Handling

Disposition:

The breed standard mentions about disposition” affectionate, obedient, tractable, alert, faithful and reliable.
The breed standard also mentions “intelligent expression and lively temperament”.
And this intelligence and temperament should not be underestimated.

Wolves live in packs with a leader. The other animals in the pack each have their own place, their rank. Our Dutch
Shepherd Dog has a strong sense of ranking.

It is not a dog for everyone. It needs clear guidance and leadership. If that leadership is not given, the dog will try to take
over. The dog cannot be blamed for this and it is even desirable to some extent, since it comes from all of those traits that
the true shepherd and farm dog needed.

There is even the legendary story of a Dutch Shepherd Dog who returned an entire herd of lambs to the farmer, after the
farmer had sold the lambs and they had been taken elsewhere.

Education:

The dog’s character traits mean that it needs to be raised consistently, especially since these traits will need to be guided
in the right direction. It is not necessary to treat the dog hard or harshly. It is very sensitive to the tone of your voice and the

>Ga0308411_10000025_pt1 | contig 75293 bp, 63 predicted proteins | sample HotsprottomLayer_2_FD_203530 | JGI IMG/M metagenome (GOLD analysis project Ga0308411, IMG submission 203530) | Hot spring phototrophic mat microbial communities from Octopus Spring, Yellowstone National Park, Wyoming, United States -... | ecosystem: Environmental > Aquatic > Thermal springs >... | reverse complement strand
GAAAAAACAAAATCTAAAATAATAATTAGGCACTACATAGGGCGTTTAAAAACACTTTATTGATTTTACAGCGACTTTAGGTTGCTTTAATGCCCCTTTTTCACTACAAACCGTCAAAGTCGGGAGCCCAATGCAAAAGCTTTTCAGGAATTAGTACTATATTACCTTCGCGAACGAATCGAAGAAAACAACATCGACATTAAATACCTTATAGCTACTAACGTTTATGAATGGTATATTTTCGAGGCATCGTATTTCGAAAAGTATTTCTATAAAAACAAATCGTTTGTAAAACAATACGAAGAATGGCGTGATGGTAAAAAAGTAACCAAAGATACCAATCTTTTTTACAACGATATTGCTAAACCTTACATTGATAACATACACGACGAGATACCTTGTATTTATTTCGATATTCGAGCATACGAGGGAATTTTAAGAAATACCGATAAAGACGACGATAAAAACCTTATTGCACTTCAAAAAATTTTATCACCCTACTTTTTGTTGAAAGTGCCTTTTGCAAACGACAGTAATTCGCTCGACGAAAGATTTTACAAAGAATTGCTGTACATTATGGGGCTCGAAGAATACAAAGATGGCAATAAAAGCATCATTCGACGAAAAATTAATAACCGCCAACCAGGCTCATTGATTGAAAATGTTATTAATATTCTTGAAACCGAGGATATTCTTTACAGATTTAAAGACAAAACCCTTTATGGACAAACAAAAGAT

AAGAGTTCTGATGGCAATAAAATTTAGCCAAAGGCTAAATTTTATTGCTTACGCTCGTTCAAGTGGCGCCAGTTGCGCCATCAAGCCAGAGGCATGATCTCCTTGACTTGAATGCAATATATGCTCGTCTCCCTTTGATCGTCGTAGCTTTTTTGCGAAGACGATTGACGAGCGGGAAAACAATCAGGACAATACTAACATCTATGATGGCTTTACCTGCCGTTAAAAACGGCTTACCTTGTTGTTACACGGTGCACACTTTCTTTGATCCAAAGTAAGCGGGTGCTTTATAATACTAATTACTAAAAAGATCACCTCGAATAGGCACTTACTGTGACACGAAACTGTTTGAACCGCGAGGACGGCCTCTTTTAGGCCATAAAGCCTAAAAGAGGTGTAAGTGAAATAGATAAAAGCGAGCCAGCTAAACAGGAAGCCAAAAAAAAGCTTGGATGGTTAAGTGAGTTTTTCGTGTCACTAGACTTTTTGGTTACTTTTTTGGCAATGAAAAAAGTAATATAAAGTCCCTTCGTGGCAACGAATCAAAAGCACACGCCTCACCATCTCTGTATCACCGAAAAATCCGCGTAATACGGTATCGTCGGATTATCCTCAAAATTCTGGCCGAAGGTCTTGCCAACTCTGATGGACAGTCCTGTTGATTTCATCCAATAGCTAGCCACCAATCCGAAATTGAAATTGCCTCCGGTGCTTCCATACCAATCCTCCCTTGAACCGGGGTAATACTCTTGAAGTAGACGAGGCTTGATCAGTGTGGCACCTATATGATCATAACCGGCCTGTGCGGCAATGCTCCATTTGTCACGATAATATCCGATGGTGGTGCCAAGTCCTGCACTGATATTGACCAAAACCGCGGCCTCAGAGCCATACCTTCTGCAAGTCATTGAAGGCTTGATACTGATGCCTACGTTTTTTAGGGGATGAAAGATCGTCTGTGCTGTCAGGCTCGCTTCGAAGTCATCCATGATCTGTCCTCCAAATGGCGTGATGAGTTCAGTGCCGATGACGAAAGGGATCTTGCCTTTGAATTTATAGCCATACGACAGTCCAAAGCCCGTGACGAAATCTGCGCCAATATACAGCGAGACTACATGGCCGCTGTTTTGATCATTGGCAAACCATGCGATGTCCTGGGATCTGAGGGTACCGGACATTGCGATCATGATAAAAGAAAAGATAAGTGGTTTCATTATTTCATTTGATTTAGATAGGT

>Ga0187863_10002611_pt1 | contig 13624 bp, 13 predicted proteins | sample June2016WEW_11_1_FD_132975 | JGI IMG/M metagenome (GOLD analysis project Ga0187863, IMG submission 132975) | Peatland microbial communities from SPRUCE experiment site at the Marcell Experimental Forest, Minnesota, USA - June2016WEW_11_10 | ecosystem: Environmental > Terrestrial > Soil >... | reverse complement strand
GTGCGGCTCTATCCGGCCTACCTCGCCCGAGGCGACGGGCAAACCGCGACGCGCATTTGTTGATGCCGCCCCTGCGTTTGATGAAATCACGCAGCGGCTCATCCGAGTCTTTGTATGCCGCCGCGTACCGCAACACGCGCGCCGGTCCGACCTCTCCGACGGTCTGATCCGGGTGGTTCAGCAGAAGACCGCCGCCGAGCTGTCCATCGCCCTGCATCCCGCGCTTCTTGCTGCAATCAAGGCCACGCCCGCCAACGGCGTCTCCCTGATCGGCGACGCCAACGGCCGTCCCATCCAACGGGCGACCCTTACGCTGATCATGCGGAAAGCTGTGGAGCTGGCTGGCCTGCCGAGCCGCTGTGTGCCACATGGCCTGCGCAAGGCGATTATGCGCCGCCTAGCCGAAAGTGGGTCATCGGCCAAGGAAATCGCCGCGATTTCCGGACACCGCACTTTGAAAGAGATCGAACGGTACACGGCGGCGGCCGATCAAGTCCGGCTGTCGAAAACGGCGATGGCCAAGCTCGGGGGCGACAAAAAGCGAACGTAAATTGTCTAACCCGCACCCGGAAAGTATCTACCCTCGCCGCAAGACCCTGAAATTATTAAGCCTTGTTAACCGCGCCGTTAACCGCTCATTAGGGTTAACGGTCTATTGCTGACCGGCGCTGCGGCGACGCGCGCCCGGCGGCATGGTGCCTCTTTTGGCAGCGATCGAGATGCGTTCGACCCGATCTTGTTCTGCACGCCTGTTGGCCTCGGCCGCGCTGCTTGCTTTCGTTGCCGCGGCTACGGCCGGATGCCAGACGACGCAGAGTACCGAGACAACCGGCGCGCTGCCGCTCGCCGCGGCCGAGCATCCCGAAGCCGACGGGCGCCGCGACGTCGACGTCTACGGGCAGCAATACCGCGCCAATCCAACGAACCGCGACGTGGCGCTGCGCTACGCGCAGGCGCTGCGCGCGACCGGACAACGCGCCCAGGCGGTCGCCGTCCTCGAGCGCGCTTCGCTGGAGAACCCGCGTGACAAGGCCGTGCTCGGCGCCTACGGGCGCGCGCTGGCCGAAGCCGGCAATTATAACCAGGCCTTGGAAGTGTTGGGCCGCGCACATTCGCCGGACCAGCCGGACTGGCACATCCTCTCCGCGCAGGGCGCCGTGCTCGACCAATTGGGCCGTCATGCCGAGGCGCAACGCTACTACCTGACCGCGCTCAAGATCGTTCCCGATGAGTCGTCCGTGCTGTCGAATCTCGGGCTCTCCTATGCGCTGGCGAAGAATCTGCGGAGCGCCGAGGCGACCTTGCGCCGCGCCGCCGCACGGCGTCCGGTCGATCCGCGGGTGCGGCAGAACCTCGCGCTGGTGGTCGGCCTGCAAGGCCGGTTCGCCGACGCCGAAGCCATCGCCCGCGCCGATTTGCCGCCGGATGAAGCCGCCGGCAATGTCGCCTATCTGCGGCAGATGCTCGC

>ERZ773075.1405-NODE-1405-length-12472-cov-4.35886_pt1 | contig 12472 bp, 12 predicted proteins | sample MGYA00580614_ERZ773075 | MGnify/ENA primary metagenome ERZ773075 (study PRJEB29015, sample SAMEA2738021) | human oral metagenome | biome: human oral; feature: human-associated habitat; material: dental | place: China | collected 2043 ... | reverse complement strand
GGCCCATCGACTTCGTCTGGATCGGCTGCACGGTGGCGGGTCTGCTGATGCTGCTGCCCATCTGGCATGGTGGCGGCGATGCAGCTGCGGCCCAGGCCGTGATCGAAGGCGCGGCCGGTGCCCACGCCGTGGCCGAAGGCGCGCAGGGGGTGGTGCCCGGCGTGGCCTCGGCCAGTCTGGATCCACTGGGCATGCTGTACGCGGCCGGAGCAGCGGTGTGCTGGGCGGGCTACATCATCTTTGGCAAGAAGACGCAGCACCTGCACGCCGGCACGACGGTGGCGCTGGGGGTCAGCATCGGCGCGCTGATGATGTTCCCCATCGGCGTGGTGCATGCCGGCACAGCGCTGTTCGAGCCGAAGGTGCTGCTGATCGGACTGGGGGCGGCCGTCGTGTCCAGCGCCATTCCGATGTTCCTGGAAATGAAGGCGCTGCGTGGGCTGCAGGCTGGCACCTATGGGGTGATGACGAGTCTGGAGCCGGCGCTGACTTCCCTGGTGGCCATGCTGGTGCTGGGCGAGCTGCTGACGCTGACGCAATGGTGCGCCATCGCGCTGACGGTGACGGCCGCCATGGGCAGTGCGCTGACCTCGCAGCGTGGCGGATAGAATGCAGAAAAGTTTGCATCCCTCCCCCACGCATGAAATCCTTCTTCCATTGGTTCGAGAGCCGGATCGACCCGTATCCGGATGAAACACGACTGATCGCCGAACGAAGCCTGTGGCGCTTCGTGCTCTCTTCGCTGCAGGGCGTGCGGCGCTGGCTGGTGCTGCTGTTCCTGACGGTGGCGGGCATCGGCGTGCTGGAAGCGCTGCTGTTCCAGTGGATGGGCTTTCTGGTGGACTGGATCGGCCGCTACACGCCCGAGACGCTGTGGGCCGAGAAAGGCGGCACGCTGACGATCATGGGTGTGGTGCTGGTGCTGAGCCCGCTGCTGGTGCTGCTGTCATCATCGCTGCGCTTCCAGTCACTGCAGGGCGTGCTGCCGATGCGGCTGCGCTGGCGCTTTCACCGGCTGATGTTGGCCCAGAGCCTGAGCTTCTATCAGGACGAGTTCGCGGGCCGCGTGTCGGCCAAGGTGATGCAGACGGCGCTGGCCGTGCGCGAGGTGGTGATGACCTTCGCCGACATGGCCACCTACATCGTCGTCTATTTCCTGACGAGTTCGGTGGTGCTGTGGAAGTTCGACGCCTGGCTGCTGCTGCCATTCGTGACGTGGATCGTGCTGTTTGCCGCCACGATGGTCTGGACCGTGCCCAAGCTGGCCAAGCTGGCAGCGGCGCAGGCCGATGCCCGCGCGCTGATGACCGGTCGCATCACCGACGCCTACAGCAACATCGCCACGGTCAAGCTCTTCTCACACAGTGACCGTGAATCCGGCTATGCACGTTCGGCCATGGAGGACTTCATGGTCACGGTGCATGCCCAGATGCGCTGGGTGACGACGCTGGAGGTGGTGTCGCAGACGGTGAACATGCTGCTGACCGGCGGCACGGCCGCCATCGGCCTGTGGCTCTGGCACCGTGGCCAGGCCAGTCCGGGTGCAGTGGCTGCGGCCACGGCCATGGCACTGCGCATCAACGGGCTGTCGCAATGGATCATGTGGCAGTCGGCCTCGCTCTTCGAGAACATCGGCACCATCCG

moods in the home. A strong “no” will mean more to the dog than jerking it’s chain.

There are clubs that provide for obedience training or other branches of sport such as fly-ball and agility. The “Dutchy”
learns fast and may therefore quickly display signs of boredom. This means that the training should contain enough
variation to keep the dog occupied. The dog needs an environment that is active; without that it will not be alert, happy and
active.

Long walks, perhaps alongside the bike, joining in car trips, it will appreciate all action and thus stimulated and guided it will
develop into an enjoyable companion.

The Longhaired Dutch Shepherd Dog is mostly a family dog and usually gets along well with children.
Proper training and education is required to allow this dog to develop its character to the fullest.
Most of them aren't dog aggressive and get along well with other pets, especially if they're raised together.
They are very sensitive to atmosphere and emotions and can be ruined by overly harsh training.

The Dutch Shepherd has an independent nature, can be slightly obstinate and has a mind of its own. This means that the
owner has to give stable, consistent guidance to the dog.
The Longhaired Dutch Shepherd is a colorful breed and will fit into many different environments.
They may be difficult to find, but a good one is well worth having.
part of the family